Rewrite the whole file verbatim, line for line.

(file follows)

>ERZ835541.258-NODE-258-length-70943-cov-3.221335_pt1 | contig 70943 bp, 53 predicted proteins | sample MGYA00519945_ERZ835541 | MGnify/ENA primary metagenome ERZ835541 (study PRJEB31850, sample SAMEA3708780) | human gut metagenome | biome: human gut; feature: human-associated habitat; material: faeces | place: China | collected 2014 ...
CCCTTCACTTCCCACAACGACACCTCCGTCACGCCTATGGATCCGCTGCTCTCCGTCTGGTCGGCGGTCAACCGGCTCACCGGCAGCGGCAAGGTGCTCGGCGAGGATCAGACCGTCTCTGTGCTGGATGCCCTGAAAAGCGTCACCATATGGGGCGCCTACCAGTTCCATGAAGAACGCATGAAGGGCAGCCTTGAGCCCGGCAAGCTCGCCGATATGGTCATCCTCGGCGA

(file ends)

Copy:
>ERZ835541.258-NODE-258-length-70943-cov-3.221335_pt1 | contig 70943 bp, 53 predicted proteins | sample MGYA00519945_ERZ835541 | MGnify/ENA primary metagenome ERZ835541 (study PRJEB31850, sample SAMEA3708780) | human gut metagenome | biome: human gut; feature: human-associated habitat; material: faeces | place: China | collected 2014 ...
CCCTTCACTTCCCACAACGACACCTCCGTCACGCCTATGGATCCGCTGCTCTCCGTCTGGTCGGCGGTCAACCGGCTCACCGGCAGCGGCAAGGTGCTCGGCGAGGATCAGACCGTCTCTGTGCTGGATGCCCTGAAAAGCGTCACCATATGGGGCGCCTACCAGTTCCATGAAGAACGCATGAAGGGCAGCCTTGAGCCCGGCAAGCTCGCCGATATGGTCATCCTCGGCGA